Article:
Last week, Cat Gaa shared the background behind her deeply personal goal of visiting 25 countries by the time she turned twenty-five. It’s a goal she recently met. You can imagine that traveling to 25 countries would bring about some excellent stories – both of personal growth and exploration. This series documents Cat’s 25 most memorable experiences as she set out to tick countries off her list.
Below is Part Two in a series called, Reaching 25 Countries by the Age of 25: Experiences Along the Way.
20) Gawking at the larger-than-life snow sculptures in Harbin
“Isn’t it weird we’re a couple of Americans applying for a Chinese visa in Madrid?” said the man standing in line behind me at the Chinese consulate. I’d never thought of it, but my sister’s athletic ability got her an invitation to a figure skating competition and me a great excuse to discover Asia.
While seeing where my relative died during the Boxer Rebellion and zooming through the hutongs was delightfully strange, the memory most vivid in my mind was seeing the world-famous Ice Sculpture Exhibition in Harbin with my sister. Steparian wolves circled the grounds and vendors sold candied apples on a stick. Living away from my sister is hard, we transformed into kids building snowforts in our front yard and skipped hand-in-hand through the complex made of ice from the Songhua River. It almost made me like snow again.
19) Getting robbed while on a trip
Our Spring Break trip to Acapulco was supposed to be a last fling before graduating college. Instead, I tried out my Spanish skills on the men serving the drinks and quickly became the darling of the pool. More and more Mexicans began talking to me, and being in my element, I didn’t notice that someone had taken our keys right out of our bags. One digital camera, two dozen meal tickets and the small change we’d left to the maid were gone quicker than we could run up twenty flights of stairs.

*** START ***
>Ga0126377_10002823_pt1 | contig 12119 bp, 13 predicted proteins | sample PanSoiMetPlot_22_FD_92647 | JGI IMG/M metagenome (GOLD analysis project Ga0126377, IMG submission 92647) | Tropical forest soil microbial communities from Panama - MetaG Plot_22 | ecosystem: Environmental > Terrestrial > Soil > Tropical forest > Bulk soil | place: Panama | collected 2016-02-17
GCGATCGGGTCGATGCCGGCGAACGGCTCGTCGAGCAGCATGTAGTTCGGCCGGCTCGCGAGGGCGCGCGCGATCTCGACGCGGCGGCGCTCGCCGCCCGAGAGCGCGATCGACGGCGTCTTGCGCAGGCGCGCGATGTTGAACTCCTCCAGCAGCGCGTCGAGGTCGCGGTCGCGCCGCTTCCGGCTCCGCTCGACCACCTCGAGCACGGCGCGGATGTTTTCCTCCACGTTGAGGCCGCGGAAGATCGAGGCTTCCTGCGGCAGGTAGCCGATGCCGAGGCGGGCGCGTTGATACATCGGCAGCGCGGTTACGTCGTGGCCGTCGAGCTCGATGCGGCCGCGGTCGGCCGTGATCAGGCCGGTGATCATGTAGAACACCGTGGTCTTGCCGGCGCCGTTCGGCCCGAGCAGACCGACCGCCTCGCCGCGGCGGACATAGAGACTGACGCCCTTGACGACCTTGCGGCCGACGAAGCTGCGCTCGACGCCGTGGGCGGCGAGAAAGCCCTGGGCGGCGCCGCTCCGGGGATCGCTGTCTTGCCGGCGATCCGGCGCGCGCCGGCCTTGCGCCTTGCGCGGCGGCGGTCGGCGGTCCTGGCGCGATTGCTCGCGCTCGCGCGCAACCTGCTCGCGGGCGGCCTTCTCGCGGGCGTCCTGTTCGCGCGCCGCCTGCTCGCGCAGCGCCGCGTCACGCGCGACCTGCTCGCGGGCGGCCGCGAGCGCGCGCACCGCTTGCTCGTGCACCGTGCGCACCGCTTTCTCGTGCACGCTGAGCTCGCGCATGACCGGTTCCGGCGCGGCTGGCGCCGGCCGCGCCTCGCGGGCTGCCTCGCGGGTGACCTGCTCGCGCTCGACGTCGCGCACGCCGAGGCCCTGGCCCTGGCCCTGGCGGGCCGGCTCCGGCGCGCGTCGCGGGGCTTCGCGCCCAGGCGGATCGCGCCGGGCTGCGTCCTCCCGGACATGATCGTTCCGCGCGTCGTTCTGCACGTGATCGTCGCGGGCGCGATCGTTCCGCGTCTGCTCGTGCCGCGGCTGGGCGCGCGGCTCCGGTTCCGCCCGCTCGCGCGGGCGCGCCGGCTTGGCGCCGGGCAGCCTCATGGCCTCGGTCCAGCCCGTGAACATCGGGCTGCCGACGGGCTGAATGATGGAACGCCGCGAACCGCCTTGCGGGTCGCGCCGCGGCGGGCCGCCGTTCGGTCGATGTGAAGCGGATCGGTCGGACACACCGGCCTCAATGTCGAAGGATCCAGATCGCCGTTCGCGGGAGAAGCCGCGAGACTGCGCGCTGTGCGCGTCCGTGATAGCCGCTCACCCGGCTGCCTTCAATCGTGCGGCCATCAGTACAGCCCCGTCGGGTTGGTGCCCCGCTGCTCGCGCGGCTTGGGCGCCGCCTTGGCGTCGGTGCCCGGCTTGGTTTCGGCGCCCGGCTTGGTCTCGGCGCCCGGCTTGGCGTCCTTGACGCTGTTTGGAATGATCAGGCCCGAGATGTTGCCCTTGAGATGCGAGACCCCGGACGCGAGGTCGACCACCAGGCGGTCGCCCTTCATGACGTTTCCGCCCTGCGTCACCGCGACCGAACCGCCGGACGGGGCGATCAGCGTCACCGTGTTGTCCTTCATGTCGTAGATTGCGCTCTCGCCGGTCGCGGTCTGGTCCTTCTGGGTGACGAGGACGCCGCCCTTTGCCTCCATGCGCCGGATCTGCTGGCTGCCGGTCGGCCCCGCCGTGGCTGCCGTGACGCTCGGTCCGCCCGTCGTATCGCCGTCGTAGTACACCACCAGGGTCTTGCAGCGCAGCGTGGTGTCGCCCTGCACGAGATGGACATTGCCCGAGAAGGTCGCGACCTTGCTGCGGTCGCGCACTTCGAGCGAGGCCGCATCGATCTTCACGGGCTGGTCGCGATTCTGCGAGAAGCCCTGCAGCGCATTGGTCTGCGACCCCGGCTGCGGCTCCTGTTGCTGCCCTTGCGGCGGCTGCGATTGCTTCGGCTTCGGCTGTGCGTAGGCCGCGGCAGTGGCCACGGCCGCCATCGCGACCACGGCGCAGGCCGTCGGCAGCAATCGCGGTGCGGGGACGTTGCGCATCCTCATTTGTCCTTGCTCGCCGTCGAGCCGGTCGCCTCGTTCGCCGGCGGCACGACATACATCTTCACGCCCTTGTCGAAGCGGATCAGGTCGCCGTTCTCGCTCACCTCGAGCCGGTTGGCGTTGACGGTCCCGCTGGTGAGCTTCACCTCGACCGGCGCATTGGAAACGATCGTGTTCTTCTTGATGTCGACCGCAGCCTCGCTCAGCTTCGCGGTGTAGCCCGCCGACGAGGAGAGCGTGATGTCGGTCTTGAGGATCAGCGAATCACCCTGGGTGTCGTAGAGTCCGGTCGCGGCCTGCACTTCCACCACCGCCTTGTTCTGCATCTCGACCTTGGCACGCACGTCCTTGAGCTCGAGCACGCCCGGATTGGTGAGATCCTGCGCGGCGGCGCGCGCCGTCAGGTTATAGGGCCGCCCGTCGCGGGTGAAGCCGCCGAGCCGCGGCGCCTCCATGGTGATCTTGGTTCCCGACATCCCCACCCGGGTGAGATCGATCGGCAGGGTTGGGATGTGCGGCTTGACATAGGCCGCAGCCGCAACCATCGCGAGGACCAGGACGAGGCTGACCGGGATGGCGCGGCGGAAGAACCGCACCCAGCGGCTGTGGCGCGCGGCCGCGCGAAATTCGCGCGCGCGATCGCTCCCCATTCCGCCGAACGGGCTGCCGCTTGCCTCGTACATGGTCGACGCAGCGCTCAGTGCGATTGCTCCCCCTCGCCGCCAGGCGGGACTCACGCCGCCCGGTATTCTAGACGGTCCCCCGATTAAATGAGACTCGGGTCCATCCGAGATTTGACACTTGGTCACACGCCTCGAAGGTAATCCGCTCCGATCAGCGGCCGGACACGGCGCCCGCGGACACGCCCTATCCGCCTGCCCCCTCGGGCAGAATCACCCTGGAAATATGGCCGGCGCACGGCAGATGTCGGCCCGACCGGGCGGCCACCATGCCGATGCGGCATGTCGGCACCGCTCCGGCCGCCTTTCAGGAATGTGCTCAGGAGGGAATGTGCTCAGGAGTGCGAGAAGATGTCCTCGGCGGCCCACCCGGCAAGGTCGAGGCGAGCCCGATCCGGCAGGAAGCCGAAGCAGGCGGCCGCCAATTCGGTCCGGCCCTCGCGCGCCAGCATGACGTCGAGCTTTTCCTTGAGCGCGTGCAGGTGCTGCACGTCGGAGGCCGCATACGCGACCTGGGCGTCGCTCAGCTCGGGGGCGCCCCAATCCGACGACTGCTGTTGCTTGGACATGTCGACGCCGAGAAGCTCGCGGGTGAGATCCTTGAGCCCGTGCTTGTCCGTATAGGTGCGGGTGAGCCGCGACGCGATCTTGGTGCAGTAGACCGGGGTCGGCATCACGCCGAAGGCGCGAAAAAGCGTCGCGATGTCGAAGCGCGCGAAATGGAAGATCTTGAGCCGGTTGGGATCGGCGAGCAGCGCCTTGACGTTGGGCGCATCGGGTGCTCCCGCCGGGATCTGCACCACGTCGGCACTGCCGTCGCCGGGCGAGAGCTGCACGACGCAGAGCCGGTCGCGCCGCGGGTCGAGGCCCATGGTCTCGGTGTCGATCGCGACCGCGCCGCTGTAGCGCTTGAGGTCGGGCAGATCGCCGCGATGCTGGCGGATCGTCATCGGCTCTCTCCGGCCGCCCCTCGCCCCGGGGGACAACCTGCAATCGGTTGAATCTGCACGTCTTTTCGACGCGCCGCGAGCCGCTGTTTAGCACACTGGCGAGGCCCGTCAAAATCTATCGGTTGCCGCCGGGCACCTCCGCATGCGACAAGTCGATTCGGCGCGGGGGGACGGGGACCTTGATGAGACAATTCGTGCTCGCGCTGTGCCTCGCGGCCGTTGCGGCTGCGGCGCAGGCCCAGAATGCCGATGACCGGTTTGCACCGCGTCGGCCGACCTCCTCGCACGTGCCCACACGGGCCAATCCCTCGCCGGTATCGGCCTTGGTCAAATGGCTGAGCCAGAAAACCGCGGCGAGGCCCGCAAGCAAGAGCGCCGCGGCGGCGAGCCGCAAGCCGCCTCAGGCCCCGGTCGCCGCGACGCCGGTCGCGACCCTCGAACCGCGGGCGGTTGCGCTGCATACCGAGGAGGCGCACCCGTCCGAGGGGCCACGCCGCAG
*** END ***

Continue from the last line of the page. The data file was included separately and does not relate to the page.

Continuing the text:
Lesson learned – always be wary of who you’re traveling with, who is around you and where your belongings are.
18) Climbing Moorish ruins in Sintra
As an American, I seem to forget how old everything outside my country is. I got one of those feelings climbing Castelo dos Mouros in Sintra, Portugal with my grandmother, climbing higher above the town and more into the understanding of how the cosmos have worked over hundreds of millions of years.
The ninth century castle stills dominates the landscape of the lush, hilly town, standing testament to the longevity of people throughout history. In my home base of Sevilla, construction on the first subway is held up by the discovery of Roman ruins, obligated to be preserved under law. And to think that to us Americans, the Chicago Cubs’s last pennant seems like a millennia ago.
17) Living off of Guinness and curry chips for a weekend
Two of my dear college friends, (Backpacking) Matt and Brian, moved to Ireland fresh out of college and settled in Galway, working as chuggers and waiters. Since eating local food ranks high on my list of travel pleasures, I had my first Guinness upon arrival and shared curry chips with a fellow traveler shortly after. I was hooked, and consumed nothing but for the entire trip.
From Brussels to Granada to Prague, Europe has some of the world’s top cuisine and damn good street food. Eating is a simple indulgence known the world-over. No sense in getting a reservation at El Bulli a year in advance – stopping at a stand is double the delight at a fraction of the cost.
16) Skiing Zell-am-See
I snowboard and painfully left mine behind to move to a place where snow comes around every 60 years ago or so (this being one of them). Even Solynieve, Southern Spain’s only ski resort, is far, so I’ve been relinquished to taking up walking as a sport. When my boyfriend suggested we go to Austria after Christmas, I jumped at the chance to snowboard. Goggles, gloves and snowpants were bought on my dime, and I told him I would buy him lessons and a ski lift pass once in the Alps.
The Snow Express took us from Salzburg to Zell-am-See, a world-famous resort sitting above a placid lake. Boyfriend likes being good at everything he tries, so he immediately hated snowboarding and complained all the way down the hill. I chided him, but applauded him for trying something new for me. That’s the best part of travel – we suddenly feel empowered to step outside our zones and seek a new challenge.
Read about Cat’s travels and her life teaching English in Spain on her blog, Sunshine and Siestas. Check back next week for Part 3 in this series.